A Answers (2)
Dr David Coats, MD, Ophthalmology, answered on behalf of American Academy of Ophthalmology's EyeSmartA chalazion occurs when one of the oil glands of the eyelids becomes blocked, resulting in the appearance of a lesion. Treatment of a chalazion is not an emergency and these lesions frequently resolve spontaneously with time.
A chalazion (pronounced kuh-LAY-zee-un) is an enlargement of an oil-producing gland in the eyelid called the meibomian gland. It forms when the gland opening becomes clogged with oil secretions. It is not caused by an infection from bacteria, and it is not cancerous.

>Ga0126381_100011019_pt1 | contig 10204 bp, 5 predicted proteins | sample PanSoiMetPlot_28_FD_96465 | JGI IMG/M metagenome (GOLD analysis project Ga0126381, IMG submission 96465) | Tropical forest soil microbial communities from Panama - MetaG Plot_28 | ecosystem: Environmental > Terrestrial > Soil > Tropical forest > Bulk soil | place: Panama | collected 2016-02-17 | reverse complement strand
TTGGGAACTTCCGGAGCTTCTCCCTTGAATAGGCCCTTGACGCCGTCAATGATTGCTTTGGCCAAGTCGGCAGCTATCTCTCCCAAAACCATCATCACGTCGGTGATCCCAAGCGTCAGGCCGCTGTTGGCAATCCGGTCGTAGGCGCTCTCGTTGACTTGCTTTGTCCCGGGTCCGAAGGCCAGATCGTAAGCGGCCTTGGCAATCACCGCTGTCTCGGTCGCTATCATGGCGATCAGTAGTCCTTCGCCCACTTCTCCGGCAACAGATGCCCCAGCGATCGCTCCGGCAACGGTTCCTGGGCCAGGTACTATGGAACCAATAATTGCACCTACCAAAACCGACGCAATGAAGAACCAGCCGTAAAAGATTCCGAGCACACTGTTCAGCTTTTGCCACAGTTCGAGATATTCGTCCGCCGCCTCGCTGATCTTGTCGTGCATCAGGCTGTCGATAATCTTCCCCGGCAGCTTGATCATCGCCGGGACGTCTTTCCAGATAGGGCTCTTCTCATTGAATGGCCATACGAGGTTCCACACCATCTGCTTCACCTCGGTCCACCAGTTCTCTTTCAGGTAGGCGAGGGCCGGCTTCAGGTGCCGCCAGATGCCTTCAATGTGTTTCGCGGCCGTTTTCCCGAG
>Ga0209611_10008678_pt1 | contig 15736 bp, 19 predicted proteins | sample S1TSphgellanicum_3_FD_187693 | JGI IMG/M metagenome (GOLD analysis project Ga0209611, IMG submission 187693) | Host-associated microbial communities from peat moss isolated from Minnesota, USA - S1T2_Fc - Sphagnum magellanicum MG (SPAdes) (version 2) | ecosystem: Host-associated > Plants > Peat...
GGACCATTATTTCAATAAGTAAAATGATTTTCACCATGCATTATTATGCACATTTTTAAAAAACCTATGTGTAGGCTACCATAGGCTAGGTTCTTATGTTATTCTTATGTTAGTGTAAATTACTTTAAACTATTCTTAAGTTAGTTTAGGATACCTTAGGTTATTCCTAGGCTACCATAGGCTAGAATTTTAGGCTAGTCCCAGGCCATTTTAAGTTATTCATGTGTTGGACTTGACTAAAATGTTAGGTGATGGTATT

If an internal hordeolum doesn’t drain and heal, it can turn into a chalazion. Unlike a stye, a chalazion is usually painless.